Pale Uneasy Shapes
Beth Shapeero

15th April - 6th May
Private View: Sunday 15th April 2 - 4pm

Pale Uneasy Shapes is an exhibition of new work by Beth Shapeero at Harrington Mill Studios.

Currently studying for a masters degree in Fine Art Practice at the Glasgow School of Art, Shapeero’s practice is rapidly changing through an explorative, dynamic period of intensive work. In an environment fuelled by critique and study and facilitated by the school’s resources she is using her time in Glasgow to question the inherent qualities in painting, and how these qualities operate across disciplines, mirroring the pluralistic environment of the art world today.

In Pale Uneasy Shapes the process of short, spontaneous bursts of working on multiple pieces shirks the contrived feel of over-contemplated marks. Works have a charged yet unresolved quality. The under-worked aesthetic allows pieces to brood with potential, not everything is given to the viewer, allowing a space on which to project our personal intuitions.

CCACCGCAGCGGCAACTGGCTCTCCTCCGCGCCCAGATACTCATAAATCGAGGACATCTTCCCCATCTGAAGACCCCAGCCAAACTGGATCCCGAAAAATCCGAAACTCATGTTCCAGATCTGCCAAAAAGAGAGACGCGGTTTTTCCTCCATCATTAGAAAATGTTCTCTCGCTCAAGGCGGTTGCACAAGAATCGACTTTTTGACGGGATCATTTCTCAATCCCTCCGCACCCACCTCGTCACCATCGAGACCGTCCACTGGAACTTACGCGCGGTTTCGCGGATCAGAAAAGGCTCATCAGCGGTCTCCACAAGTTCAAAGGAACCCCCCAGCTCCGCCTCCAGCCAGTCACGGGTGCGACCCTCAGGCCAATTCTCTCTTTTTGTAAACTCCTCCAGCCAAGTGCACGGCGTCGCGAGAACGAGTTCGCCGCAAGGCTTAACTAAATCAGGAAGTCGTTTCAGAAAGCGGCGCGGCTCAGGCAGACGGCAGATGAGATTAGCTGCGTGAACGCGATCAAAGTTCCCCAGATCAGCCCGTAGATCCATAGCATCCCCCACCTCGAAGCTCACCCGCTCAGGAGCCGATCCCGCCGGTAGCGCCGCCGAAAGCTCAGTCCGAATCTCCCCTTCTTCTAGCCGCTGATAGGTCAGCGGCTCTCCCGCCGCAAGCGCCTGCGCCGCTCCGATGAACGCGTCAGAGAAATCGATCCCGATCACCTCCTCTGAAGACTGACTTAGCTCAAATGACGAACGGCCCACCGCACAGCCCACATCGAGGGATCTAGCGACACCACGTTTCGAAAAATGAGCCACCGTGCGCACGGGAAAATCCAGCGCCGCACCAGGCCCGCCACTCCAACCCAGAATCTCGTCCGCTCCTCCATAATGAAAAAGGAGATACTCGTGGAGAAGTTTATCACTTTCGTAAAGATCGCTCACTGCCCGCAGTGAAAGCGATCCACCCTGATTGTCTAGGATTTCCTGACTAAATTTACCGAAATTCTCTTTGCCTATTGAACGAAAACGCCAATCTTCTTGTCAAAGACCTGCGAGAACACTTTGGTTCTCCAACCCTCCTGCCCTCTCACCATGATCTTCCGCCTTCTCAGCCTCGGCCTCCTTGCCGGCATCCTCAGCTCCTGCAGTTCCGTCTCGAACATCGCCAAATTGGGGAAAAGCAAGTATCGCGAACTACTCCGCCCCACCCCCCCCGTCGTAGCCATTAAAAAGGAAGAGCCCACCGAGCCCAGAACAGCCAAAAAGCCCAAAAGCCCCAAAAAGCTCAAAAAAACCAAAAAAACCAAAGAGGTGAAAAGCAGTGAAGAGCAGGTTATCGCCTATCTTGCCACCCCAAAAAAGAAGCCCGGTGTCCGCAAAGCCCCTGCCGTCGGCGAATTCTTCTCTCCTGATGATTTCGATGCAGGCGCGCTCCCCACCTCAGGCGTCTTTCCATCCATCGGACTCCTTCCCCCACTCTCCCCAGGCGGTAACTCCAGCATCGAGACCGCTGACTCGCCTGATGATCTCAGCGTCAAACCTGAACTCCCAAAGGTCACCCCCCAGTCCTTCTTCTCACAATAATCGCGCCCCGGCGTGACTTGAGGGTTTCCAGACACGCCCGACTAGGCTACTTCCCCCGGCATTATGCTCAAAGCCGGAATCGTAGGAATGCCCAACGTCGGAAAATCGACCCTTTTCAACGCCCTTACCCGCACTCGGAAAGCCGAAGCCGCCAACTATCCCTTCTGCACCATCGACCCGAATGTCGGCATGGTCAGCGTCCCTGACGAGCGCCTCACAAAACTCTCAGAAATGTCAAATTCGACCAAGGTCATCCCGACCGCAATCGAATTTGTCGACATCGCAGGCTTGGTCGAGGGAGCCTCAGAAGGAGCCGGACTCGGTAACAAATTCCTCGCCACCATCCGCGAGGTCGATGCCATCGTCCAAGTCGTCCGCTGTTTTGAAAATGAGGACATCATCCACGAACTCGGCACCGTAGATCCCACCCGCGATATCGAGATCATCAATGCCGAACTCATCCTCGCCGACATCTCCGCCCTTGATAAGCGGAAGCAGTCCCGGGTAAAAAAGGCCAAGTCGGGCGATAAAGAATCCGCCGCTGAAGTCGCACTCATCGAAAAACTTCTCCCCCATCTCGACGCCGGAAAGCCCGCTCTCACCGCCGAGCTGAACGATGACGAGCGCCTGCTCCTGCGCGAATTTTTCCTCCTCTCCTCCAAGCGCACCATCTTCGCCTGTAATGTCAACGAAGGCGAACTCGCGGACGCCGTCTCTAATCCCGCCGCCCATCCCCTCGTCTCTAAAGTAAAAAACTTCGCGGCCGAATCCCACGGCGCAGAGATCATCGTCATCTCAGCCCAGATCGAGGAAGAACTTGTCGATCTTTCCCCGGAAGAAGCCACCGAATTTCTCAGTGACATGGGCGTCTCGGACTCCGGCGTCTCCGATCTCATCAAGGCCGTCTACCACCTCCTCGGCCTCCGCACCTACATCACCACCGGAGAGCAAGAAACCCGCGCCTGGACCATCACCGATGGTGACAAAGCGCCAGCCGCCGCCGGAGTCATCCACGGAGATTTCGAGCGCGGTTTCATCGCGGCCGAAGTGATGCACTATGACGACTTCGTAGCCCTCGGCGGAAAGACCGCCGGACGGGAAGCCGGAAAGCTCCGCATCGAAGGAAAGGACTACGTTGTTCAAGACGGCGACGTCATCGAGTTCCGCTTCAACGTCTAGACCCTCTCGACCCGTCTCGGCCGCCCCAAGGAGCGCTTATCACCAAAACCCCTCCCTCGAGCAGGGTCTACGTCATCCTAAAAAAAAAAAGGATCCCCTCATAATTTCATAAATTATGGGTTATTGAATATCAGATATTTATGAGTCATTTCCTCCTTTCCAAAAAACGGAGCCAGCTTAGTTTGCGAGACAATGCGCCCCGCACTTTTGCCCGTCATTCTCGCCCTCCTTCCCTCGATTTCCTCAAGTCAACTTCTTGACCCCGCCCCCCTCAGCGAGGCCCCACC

Harking back to minimalist sensibilities; a physical rather than metaphorical quality of the work aims to promote a sense of presencing in the viewer; as opposed to the mind finding meaning, the viewer perceives with mind and body as one. The understanding of weight, form, gravity, texture, movement and viscosity are sensations which appeal to a metaphysical understanding of place. A found material exposes the tangible marks of history and a hand drawn line gives a human trace.

Responding to the architecture and nature of the space at Harrington Mill will inform the placing and formulation of assemblages; the space is treated as a three dimensional painting. Relationships between the space and the works are formed through moments of continuity and repetition. Echoes and an ambiguous sense of understanding try to locate the viewer in literal, non-representational forms and structures. Textures and marks reverberate in couplings. A tension is formed between what is created by chance and what is controlled, such as the considered selection and placing of objects or a purposefully painted line. The works exist in a space between what is given and what is withheld, between the perfect and the imperfect and between empiricism and rationalism.

Beth Shapeero